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Home » Arkansas, BioRefineries, Business News/Analysis, Farming/Growing, Feedstock, Feedstocks, Field Crops, Infrastructure, Montana, Opinions, R & D Focus, Small scale biorefineries, University/College Programs

Growth Potential: Camelina Tested as Possible Fuel Source and Cash Crop.

Submitted by on August 5, 2015 – 7:49 pmNo Comment

(Energizing Arkansas)  A nonprofit is trying to grow camelina, which can be combined with vegetable oil to produce
an alternative fuel source, to encourage economic and biofuel development in DeWitt.

Tami Hornbeck made the best of it during a recent field day in DeWitt, where consultants, financers, farmers and educators gathered to get a look at a plant that has been used by the U.S. military as a fuel source and more recently promoted in the community as a potential cash crop for Arkansas farmers.

“We’re not discouraged,” she said, after participants heard how winter ice and snow killed most of the camelina plants as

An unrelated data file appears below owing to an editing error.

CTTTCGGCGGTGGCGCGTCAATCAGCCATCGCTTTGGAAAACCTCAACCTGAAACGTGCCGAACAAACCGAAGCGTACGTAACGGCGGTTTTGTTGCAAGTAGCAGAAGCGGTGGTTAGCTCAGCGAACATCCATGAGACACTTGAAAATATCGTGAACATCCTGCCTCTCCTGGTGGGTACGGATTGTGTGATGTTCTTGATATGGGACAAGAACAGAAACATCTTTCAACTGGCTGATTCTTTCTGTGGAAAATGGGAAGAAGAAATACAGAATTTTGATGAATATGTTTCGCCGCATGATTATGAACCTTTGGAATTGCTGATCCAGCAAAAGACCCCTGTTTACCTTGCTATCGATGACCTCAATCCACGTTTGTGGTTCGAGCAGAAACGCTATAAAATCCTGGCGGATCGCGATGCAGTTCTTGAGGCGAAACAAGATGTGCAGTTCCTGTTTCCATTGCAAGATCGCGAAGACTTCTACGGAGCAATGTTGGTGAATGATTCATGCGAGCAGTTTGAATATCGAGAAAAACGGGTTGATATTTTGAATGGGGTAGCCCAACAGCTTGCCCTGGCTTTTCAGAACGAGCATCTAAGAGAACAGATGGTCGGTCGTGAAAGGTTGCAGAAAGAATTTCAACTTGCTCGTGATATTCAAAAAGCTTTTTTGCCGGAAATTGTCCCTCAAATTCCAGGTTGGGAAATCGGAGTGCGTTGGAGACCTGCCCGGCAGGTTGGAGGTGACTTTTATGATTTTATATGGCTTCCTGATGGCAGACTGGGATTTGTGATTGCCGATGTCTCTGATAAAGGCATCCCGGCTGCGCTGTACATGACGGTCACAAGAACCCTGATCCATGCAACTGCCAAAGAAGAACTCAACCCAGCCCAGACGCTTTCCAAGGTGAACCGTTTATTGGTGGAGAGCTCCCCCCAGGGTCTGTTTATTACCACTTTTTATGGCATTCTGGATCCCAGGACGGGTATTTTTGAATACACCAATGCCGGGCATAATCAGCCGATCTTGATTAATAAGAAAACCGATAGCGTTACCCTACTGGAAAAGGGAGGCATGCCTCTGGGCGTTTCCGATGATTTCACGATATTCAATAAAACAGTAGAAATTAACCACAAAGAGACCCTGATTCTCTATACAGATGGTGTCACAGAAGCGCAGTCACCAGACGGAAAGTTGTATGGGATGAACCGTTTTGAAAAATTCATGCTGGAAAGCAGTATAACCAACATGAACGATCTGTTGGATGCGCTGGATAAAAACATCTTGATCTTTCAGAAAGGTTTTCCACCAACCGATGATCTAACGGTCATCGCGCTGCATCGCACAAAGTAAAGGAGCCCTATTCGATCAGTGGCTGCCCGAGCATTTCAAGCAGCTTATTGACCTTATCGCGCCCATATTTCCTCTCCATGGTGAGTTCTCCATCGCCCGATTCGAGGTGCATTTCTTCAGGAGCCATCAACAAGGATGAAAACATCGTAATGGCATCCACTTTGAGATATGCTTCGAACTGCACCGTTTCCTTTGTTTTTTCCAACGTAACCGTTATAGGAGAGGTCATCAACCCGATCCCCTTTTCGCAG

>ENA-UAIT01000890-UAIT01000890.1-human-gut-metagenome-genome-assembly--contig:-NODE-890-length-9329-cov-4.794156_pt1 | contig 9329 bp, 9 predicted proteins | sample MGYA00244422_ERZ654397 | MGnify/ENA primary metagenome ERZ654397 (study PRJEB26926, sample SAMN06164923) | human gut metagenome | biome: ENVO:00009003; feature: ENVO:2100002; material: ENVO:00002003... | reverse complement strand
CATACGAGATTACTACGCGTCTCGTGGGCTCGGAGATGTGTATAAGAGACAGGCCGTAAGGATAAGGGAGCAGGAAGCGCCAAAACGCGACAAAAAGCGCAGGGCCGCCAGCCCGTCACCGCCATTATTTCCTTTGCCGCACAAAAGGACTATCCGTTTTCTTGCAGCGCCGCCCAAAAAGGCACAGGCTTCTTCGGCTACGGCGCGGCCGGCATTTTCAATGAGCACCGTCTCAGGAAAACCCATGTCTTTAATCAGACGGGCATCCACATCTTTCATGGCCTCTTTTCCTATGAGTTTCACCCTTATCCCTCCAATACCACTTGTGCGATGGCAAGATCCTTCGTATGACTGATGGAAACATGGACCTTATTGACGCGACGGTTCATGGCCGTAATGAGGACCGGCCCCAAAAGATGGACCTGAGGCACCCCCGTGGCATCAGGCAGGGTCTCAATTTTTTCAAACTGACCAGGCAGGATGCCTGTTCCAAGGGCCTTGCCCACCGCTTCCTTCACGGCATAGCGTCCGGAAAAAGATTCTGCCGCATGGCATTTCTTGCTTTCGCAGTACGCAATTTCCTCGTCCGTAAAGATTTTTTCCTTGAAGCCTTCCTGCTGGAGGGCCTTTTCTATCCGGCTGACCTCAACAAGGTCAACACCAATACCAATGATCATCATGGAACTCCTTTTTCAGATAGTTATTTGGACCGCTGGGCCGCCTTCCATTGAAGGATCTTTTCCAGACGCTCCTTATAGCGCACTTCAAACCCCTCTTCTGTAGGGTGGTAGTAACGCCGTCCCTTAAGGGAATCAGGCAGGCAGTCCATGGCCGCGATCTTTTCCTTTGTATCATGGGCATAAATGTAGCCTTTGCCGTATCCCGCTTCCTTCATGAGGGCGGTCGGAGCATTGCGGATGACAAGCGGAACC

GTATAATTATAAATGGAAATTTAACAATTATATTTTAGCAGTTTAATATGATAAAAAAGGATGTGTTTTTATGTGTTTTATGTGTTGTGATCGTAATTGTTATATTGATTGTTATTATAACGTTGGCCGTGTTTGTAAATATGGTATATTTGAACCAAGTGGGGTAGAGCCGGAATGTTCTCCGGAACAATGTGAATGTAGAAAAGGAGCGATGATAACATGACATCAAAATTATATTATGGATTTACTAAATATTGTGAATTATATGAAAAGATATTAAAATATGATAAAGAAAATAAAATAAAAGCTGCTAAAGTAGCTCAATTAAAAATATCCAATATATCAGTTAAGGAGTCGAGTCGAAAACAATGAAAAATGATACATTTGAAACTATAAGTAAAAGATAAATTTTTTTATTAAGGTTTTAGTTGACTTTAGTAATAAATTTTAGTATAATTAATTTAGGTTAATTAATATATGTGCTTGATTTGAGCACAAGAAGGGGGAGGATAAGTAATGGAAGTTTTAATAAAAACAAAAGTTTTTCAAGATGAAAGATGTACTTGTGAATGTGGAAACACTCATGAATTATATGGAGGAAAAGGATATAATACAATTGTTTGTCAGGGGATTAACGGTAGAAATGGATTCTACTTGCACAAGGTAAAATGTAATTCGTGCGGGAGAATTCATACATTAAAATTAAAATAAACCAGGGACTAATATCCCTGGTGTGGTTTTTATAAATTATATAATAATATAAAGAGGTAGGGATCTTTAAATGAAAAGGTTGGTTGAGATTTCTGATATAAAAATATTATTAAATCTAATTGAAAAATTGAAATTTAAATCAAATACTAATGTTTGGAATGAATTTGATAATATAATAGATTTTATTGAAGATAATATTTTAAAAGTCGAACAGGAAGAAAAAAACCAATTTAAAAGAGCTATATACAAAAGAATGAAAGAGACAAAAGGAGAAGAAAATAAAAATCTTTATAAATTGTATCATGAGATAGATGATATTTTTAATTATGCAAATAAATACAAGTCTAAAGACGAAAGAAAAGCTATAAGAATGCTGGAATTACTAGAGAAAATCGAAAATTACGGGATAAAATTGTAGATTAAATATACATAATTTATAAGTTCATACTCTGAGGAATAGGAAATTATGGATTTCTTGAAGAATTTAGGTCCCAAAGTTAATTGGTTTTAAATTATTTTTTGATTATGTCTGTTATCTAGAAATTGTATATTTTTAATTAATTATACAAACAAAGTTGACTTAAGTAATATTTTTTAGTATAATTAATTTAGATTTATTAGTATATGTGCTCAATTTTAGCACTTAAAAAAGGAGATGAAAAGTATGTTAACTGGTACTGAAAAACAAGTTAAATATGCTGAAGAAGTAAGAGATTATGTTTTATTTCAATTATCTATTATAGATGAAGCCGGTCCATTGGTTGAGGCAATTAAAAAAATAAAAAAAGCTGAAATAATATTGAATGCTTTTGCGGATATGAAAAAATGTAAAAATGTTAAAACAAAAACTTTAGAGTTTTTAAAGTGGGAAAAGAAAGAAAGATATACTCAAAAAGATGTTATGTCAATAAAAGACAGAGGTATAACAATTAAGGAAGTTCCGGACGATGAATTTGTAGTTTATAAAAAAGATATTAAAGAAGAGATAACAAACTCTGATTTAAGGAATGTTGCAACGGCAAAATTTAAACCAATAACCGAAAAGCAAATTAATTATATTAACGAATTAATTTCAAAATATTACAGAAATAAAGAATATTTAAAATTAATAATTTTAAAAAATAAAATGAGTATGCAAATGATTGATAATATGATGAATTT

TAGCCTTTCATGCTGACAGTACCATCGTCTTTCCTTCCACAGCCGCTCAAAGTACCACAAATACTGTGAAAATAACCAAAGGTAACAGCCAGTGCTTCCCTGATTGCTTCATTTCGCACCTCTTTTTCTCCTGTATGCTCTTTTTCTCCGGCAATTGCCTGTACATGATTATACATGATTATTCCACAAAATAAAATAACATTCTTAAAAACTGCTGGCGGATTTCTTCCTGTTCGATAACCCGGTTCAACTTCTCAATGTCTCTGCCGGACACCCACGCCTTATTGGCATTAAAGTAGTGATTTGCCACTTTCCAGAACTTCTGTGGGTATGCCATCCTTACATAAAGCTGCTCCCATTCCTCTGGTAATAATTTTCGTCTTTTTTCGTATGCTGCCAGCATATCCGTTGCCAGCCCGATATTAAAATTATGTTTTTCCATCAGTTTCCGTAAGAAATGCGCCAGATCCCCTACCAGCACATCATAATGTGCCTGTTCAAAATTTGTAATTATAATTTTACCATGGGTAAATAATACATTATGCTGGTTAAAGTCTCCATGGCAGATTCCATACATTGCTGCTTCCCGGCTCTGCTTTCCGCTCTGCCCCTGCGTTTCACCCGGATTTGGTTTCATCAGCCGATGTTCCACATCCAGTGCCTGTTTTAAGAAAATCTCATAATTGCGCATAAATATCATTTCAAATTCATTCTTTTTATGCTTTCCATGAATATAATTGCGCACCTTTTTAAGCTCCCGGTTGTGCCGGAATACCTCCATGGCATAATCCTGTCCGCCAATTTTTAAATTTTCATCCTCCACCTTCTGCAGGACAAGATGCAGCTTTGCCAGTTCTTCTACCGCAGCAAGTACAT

they were taking off in a plot next to Phillips Community College of the University of Arkansas. “We’ve been disappointed, but we’re trying now to go about the right way of finding a variety that will work here.”

The plot was one of several in the region sewn with camelina seeds from Montana, where the crop has been studied as a
source of oil for biofuel. Farmers in Arkansas have been recruited to grow the seed, which is popular in Europe as a
cooking oil, because of its low gel point and need for less water than traditional Arkansas crops. Another selling point has
been that camelina could be planted the fall and harvested before farmers plant soybeans, rice or corn.

It’s been an experiment of sorts in agriculture, community development and renewable energy.

Communities Unlimited, of which Hornbeck is a managing director of community initiatives, has been working in
DeWitt on a Farm to Fuel initiative. The non profit has grant money to purchase the harvested camelina, crush its seeds and blend the oil with waste vegetable oil to make a biodiesel fuel that could then be sold to area farmers and others interested in a different fuel source for their equipment. READ MORE

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